Red river hog
As all pigs, the red river hog is an even–toed ungulate and although they have four toes on their feet, they walk only on their third and fourth digits with the remaining two held clear of the ground. They are stout bodied animals with short red fur including contrasting black and white markings on the head, and a white eye ring. The leaf-shaped ears have long black and white tassels and an erect, long bristled, white mane runs the length of the back. The tail is long and hairless except for a double tuft of bristles at the tip. These features are used as defenses because, when fluffed out, they greatly increase the perceived size of the animal. The head is disproportionately large, the muzzle long and narrow which, in males, has lengthwise ridges and warts, usually hidden in the long facial hair. The upper tusks are relatively small and almost invisible, whereas the lower ones are razor sharp and grow to 18 cm in length. Their body length varies from 100 to 150cm, shoulder height is 55 to 80 cm and a tail length of 30 to 45 cm. Weight is between 45 and 120 kg. Males tend to be larger than females.
Conservation Status: IUCN
West and central sub-Saharan Africa to northern South Africa and Madagascar.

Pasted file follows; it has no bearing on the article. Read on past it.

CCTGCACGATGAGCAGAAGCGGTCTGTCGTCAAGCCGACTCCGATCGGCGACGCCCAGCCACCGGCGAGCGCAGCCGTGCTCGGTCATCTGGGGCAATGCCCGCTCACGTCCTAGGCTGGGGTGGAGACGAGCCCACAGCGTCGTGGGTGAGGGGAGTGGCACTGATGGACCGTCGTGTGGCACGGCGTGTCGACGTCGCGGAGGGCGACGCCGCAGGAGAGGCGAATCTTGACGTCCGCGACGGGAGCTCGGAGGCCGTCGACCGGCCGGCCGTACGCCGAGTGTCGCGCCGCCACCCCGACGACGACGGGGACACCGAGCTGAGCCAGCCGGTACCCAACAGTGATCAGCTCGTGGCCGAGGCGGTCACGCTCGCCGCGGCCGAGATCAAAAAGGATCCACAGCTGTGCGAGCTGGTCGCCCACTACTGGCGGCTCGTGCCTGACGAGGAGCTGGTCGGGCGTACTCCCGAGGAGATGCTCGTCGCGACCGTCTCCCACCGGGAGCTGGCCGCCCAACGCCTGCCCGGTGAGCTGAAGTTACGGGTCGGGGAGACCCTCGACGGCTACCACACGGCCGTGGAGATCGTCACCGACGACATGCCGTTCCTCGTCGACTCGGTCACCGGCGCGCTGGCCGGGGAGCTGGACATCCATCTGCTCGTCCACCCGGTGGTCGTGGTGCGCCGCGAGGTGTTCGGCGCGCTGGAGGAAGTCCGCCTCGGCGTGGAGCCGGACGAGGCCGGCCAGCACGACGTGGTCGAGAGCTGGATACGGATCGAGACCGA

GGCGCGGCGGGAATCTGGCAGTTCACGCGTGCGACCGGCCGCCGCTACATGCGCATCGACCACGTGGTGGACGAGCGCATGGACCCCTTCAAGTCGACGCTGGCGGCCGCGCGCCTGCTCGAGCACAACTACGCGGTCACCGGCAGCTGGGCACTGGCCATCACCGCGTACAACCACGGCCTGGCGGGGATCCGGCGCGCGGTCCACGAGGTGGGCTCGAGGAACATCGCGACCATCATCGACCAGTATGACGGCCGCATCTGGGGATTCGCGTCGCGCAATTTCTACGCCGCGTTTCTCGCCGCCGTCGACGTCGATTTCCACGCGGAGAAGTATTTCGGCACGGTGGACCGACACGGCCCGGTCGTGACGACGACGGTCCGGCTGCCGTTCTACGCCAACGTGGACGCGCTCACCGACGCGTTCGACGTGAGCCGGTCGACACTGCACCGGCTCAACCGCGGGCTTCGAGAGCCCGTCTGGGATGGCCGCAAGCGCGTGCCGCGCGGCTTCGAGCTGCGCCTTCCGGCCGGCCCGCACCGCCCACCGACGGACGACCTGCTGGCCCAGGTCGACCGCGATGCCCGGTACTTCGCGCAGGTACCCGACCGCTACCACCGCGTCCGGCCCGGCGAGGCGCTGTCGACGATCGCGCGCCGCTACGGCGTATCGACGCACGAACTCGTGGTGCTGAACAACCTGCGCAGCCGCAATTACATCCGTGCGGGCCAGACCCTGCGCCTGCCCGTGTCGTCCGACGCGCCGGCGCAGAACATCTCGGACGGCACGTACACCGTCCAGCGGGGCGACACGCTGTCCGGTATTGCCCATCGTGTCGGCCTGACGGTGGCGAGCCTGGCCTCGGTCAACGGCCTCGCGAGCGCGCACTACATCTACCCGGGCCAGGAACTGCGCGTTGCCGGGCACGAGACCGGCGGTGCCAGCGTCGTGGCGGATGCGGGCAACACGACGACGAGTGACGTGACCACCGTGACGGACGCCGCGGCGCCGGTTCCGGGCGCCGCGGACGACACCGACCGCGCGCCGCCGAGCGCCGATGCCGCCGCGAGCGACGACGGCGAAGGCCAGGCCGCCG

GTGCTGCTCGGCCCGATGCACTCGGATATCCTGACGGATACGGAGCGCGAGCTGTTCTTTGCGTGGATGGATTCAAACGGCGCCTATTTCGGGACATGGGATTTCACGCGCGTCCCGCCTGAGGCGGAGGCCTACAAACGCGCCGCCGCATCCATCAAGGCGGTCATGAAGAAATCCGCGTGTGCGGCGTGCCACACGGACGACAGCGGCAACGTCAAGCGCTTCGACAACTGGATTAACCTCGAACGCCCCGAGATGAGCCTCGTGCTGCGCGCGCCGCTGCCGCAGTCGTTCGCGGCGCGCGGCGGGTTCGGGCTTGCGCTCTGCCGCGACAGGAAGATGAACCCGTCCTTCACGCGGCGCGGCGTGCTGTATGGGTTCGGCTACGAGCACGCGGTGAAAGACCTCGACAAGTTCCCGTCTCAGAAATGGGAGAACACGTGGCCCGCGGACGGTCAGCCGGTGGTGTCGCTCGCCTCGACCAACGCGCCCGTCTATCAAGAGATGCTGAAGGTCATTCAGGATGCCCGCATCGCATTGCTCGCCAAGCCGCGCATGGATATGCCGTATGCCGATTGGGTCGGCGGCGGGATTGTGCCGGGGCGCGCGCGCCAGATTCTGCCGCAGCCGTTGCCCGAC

Primary and secondary forests, riverine habitats and thickets in savannas, swamps, and steppes. They also congregate around human villages.
Their main food is roots and wild fruits but they supplement these with grasses, seeds, water plants, bulbs, and nuts. Being omnivorous, they also eat carrion, small animals, young birds, bird eggs, snails, reptiles, and insects. They are also known to prey on domestic livestock such as goats and sheep.
The breeding season lasts from September to April and is at its peak during the wet season from November to February. They are monogamous, where both the mother and dominant boar of the small familial group supply care and protection to the young. Females give birth once a year after a gestation period of 120 to 127 days. The sow makes a “bower” (shelter) in long grass for her litter. The number of young per birth ranges from one to four piglets and on rare occasions as many as six to eight. When first born, the young are brown with longitudinal yellow stripes which later turn into rufous brown. Sexual maturity is at 18 to 21 months. Red river hogs may live up to 20 years.
Red river hogs are most active during the night. They rest in self excavated burrows deep within impenetrable vegetation. Their long snouts are excellent for exposing roots but can also cause considerable damage in the cultivated parts of Africa. They live in sounders consisting of one mature boar and 2 to 15 females with young and may cover a territory of over 4 km between resting and feeding areas. They have a habit of wallowing in muddy ponds and streams, are good swimmers and fast runners but stand their ground when threatened.
Threats to Survival:
Other than lions, hyenas and pythons, their main enemy is the leopard who will kill their young. But because of the pig’s strength, sharp tusks and belligerent disposition, many leopards have been forced into trees by the hostile actions of adult pigs.